“Everyone else is doing it!!”
The world of social media is probably one of the few places where this may be considered a reasonable justification to join in. Across a landscape of constantly evolving platforms and attention-grabbing gimmicks it’s easy to feel like you need to login first, ask questions later. And in some cases – especially for local government – it’s not necessarily a bad idea. In terms of community engagement, social media is so easily accessible it’s often one of the ‘low hanging fruit’ that any community can get started with quickly. It can allow local leaders to communicate more nimbly than traditional tools and get messages out in real time. And because it really does seem like everyone is on at least one social media platform, it can be a great place to start in developing or ramping up a community engagement strategy.
But user beware – effective social media efforts are more than funny cat videos and witty memes (though they have their place – more on this later). They are purposeful and engaging, require a balance of strategy and risk-taking, and while they are often directed towards residents and local businesses, can be an important part of a community’s broader marketing strategies, attracting new investments and talent.
Whether your community is relatively new to the use of social media, or you’ve been hashtagging and streaming video for years, here are some considerations to keep in mind when using social media to reach and actively engage your community:
- Get to Know Them: If your city or county is new to social media or may not be experiencing the level of engagement on social platforms as you would like, begin with an honest assessment of your audience and their history of engagement. Are citizens in your community generally trusting of their local government and easily engaged? Has there been some distrust or disengagement that needs to be acknowledged? Start from where you are. If used well social media can be a great way to sow seeds of trust, increase transparency and break down “us/them” dynamics. By easing up on the formalities that tend to surround more traditional communication platforms, social media can also show that local government is not a faceless entity but rather is comprised of fellow citizens who care about the community and are working on behalf of all its members to make it a better place.
- Assess Internal Capacities: As its popularity increases it’s not uncommon for local governments to host multiple accounts – in some cases dozens of pages dedicated to specific departments or neighborhoods. As Timothy Martin, Citizen Engagement Officer for the City of Roanoke, explained in a Q&A with ICMA, while quantity may seem tempting, it’s more important to focus on quality – making sure you have an audience for each account and the internal bandwidth to support ongoing engagement. Take time to understand the needs and capacities of the internal teams who will be managing accounts. By offering training to departmental staff, setting forth clear guidance, and even providing incentives like internal competitions, city leaders can not only ensure a successful social media presence but also make this a positive experience for their teams.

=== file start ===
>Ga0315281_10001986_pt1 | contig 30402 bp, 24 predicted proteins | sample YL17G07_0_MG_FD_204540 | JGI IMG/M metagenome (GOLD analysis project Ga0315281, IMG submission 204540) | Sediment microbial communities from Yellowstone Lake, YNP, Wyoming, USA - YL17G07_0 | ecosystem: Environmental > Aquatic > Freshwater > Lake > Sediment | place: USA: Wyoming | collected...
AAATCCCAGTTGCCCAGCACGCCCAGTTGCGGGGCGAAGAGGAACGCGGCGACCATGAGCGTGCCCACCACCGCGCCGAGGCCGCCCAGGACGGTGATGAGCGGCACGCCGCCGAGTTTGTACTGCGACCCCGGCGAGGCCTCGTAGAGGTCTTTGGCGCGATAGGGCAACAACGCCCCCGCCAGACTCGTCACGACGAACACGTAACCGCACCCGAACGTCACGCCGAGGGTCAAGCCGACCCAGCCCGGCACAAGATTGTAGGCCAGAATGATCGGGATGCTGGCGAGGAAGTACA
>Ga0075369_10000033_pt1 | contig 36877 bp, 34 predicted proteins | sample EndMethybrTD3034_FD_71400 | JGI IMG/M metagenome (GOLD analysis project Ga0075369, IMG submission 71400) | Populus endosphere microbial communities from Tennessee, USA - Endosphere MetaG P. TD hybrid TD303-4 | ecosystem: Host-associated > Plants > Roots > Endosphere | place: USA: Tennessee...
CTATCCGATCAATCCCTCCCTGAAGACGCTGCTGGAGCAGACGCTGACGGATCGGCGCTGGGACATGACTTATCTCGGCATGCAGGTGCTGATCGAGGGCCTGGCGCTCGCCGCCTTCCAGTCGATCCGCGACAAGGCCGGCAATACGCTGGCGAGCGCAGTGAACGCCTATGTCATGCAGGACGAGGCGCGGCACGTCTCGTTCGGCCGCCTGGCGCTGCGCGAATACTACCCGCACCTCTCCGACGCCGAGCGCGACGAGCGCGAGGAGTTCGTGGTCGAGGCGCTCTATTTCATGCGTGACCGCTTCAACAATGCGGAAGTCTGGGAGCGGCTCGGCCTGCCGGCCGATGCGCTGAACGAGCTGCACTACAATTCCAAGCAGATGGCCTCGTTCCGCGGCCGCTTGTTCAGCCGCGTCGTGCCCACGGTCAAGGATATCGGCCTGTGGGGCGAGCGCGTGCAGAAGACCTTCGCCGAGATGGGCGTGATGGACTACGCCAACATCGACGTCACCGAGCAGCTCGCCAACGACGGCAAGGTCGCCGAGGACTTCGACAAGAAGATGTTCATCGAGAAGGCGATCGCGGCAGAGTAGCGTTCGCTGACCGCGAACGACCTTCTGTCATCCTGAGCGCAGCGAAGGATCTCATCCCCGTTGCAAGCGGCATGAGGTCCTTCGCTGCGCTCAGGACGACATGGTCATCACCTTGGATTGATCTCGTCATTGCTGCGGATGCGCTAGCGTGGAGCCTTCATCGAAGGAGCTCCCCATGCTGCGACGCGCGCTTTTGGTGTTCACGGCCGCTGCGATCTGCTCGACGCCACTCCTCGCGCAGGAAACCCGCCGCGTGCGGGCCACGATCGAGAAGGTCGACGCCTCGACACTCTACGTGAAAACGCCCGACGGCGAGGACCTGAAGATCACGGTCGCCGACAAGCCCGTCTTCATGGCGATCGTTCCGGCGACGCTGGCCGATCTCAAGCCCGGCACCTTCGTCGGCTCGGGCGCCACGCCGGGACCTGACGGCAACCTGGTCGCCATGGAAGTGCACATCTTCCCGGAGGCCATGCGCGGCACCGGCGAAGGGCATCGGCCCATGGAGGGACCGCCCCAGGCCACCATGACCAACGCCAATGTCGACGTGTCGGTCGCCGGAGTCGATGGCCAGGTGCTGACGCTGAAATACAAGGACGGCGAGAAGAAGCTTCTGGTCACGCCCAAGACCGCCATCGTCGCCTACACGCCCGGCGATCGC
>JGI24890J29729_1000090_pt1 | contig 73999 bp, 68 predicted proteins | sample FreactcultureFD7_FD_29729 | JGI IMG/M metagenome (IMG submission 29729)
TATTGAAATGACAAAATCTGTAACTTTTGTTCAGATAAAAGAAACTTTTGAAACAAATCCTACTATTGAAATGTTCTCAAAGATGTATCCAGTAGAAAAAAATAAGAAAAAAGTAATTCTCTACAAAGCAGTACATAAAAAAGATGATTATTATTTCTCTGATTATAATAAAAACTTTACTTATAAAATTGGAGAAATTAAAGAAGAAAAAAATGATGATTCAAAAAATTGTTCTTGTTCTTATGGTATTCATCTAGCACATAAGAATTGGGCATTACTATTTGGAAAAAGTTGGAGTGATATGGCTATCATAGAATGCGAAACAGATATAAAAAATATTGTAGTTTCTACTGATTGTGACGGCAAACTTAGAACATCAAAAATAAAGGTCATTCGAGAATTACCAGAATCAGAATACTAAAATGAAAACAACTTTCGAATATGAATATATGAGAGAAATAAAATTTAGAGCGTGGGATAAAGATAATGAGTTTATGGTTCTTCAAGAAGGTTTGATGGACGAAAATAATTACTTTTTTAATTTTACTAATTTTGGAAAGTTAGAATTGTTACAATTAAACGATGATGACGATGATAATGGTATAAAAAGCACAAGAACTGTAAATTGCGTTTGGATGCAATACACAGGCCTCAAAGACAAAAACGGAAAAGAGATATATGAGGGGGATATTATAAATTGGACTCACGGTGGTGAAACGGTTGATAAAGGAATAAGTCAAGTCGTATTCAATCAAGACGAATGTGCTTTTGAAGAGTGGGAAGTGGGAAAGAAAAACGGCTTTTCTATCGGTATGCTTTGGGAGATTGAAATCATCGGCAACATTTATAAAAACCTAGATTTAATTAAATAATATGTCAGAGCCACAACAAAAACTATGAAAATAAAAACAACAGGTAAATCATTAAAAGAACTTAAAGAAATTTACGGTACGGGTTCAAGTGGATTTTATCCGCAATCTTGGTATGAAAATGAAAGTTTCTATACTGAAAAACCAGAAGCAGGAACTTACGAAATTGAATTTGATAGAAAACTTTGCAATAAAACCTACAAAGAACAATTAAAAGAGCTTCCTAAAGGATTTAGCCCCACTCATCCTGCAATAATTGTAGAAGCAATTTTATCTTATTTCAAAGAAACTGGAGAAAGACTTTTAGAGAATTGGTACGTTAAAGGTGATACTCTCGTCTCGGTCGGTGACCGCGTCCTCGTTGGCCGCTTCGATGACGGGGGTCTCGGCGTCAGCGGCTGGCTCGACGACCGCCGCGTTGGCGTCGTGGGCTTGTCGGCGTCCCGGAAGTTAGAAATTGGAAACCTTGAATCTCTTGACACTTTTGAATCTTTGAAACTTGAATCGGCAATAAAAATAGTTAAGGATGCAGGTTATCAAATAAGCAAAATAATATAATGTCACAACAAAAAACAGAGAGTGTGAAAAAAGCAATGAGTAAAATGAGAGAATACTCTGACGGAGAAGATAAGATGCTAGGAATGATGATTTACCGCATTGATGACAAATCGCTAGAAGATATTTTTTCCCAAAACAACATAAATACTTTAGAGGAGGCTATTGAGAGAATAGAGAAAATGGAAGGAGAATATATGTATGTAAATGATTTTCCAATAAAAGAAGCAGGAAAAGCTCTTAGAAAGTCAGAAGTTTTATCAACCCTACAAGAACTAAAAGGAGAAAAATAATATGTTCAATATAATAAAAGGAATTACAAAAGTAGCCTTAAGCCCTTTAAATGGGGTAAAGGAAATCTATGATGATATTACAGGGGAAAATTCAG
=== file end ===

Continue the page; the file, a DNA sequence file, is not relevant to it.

- Clarify Your Intentions: Social media can be a great tool to “push out” timely and important information to residents – things like road closures or details about upcoming events. But to be a true community engagement tool, social media platforms need also to be called upon to “pull in” information and ideas from the greater community, start a community dialogue or gauge interest in issues. When using social media to gather feedback be intentional and strategic. Choose the platform that works best for the information you’re seeking to gather. Also, have a follow up plan in place. Citizen engagement can quickly fade and become frustrating if participants who are taking time to engage do not feel like their feedback is being used. Social media should never be a “box to check” when “going through the motions” of community engagement. If you’re conducting a poll, requesting input or gathering ideas – follow up! Simple but fun infographics or other visuals may be enough to communicate back to residents what you heard and share with them how this information will be used.
- Lighten up! Possibly one of the most valuable – and undervalued – aspects of social media in terms of community engagement is the potential to show the human side of local government. Loosen up, show some personality, and have fun! Unlike more traditional communication tools that may come across as bureaucratic or overly formal, social media allows you to establish and develop real connections to the community. Timothy Martin describes how this has worked in Roanoke, “On Twitter, we’ve found that humorous GIFs work really well. We are a government that isn’t afraid to use humor to our advantage. Humorous posts on Twitter tend to get a lot more retweets. It’s also a great way to bring a new audience to your page that may not realize their government is actually cool.”.
Finally, with all the benefits and opportunities social media offers it should be noted that these tools are not intended to replace more traditional forms of outreach and communication that your community has successfully used in the past. Twitter posts, Instagram photo contests and Facebook groups can all serve to complement existing strategies and attract a broader audience – but should be the means to greater citizen engagement, not necessarily the ends.
Has your community had success with increased engagement through social media? Let us know by emailing your story to email@example.com and follow us at @lifewellrun!